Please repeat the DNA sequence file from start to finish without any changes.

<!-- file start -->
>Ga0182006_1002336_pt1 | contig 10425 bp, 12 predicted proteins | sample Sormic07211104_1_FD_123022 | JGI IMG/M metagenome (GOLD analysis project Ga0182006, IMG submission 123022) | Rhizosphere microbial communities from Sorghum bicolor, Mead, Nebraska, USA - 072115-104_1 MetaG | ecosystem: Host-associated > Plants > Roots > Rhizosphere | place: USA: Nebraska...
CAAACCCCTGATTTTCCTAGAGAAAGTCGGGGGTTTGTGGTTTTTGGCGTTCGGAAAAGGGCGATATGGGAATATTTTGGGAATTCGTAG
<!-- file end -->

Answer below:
>Ga0182006_1002336_pt1 | contig 10425 bp, 12 predicted proteins | sample Sormic07211104_1_FD_123022 | JGI IMG/M metagenome (GOLD analysis project Ga0182006, IMG submission 123022) | Rhizosphere microbial communities from Sorghum bicolor, Mead, Nebraska, USA - 072115-104_1 MetaG | ecosystem: Host-associated > Plants > Roots > Rhizosphere | place: USA: Nebraska...
CAAACCCCTGATTTTCCTAGAGAAAGTCGGGGGTTTGTGGTTTTTGGCGTTCGGAAAAGGGCGATATGGGAATATTTTGGGAATTCGTAG